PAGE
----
(Sorghum bicolor); aka Waconia;
Sorghum is a versatile crop and is historically grown as a sweetener, especially during times of economic hardship. Rox Orange is a robust regional variety developed by the Wisconsin Agricultural Experiment Station for syrup with a Brix of 10.3. High quality seed heads ensure a good seed crop as well. Additionally, stalks are excellent as silage. Grown like corn, we direct seed sorghum in early June when the soil temperature is above 65 degrees. Sturdy 8-foot tall plants typically reach boot to early heading stage by 75 days and hard dough stage at about the 105 day mark. Plant roughly 50 row feet with an approximate syrup yield of a quart. It takes 10 to 11 gallons of boiled juice to make a gallon of syrup.
We enjoy the grains themselves as a delicious alternative to rice or pasta (see photo.) In a pot with a lid, cover the grains with about an inch of water. Bring to a rolling boil, reduce heat, cover with lid and simmer about 15 minutes for an al-dente firmness. We use a 1/3 cup of grains for six servings.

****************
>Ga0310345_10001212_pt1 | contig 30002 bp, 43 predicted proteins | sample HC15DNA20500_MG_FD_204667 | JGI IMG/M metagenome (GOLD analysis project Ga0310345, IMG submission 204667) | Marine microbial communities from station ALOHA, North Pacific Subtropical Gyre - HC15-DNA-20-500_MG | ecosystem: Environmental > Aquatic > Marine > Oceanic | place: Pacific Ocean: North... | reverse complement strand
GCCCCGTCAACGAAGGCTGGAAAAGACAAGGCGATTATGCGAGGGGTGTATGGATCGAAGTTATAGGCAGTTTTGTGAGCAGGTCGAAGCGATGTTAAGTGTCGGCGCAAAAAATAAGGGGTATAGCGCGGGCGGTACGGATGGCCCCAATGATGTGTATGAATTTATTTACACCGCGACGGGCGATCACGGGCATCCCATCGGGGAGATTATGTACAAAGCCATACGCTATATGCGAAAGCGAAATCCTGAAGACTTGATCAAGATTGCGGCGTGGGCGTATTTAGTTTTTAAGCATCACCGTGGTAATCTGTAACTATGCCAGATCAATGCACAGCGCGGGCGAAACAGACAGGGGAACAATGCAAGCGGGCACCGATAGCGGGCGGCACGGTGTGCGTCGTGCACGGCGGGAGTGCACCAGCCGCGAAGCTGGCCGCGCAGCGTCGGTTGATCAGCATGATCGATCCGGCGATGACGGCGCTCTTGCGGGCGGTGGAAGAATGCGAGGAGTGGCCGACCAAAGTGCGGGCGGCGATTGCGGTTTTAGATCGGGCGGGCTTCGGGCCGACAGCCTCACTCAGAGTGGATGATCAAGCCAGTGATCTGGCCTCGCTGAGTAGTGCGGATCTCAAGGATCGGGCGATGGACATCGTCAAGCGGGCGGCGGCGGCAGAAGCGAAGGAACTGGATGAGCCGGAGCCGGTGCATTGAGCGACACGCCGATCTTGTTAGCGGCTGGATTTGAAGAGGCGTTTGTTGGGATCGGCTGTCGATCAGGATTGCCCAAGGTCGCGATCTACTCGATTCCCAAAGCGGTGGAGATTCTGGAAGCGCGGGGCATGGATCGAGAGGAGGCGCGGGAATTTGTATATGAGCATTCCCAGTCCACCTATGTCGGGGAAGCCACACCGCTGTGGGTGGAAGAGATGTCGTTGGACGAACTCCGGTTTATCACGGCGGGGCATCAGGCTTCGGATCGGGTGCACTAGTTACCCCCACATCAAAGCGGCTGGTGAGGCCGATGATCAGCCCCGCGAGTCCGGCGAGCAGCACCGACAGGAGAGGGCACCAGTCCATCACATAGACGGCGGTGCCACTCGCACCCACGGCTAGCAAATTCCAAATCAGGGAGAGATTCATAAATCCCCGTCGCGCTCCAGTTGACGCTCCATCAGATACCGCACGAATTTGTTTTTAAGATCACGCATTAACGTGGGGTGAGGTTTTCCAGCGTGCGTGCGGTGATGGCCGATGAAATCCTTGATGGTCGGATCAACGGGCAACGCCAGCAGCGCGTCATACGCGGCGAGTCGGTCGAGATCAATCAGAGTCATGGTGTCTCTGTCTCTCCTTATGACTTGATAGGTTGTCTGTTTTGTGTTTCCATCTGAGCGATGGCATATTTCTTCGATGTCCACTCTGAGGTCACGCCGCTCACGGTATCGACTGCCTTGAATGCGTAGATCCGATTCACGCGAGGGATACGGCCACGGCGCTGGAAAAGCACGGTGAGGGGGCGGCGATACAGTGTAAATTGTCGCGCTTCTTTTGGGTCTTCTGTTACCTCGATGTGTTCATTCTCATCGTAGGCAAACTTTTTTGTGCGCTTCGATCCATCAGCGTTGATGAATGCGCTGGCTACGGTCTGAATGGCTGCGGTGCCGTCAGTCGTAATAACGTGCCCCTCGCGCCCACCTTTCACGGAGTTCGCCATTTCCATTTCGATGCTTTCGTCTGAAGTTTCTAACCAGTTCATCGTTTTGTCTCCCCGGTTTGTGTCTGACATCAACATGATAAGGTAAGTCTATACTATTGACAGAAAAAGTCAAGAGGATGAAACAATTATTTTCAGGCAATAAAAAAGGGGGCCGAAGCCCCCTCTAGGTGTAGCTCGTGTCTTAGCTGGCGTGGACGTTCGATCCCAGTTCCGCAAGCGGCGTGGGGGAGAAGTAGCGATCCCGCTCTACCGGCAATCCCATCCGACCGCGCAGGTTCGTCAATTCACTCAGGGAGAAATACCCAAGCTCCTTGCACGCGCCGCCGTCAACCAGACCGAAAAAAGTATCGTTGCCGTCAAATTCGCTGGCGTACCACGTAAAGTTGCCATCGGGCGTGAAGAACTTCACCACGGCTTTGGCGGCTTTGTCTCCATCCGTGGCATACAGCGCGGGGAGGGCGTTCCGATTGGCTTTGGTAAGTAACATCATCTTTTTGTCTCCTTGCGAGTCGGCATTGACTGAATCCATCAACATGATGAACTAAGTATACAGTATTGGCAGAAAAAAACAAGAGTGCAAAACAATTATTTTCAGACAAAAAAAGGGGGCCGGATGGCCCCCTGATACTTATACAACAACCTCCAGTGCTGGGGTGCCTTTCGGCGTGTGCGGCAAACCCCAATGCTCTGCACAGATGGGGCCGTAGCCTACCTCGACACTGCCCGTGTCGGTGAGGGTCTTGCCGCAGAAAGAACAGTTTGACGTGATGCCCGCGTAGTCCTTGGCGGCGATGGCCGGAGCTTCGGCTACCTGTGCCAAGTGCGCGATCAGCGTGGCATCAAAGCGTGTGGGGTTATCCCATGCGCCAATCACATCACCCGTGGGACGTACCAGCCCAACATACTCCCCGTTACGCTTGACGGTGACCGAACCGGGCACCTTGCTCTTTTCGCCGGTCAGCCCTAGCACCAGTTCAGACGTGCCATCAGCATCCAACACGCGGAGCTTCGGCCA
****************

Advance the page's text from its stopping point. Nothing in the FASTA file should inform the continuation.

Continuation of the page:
Resources we've found useful in our sorghum syrup adventures:
Mother Earth News' article Sweet Sorghum Revival: How to Grow Your Own Natural Sweetener
1918 USDA Report has descriptions of 4 major kinds of sorghum (amber, orange, sumac and gooseneck). Amber was developed in Indiana in 1853 from a Chinese sample. Orange is of South African origin with larger stalks and heavier seed heads. Sumac (red top) are from Natal (South Africa) is stout with large broad leaves with the smallest seeds. Gooseneck is also African with a curved "gooseneck" stem with later maturity that prevents its use in the North.
There are not so many 'new' sorghum mills being produced for small scale use these days. This mill from Grainmaker is extremely well made and should last us for several generations.
Packet size options, minimum:
a) 7 grams (1/4 oz)
b) 28 grams (1 oz)
c) Quarter Pound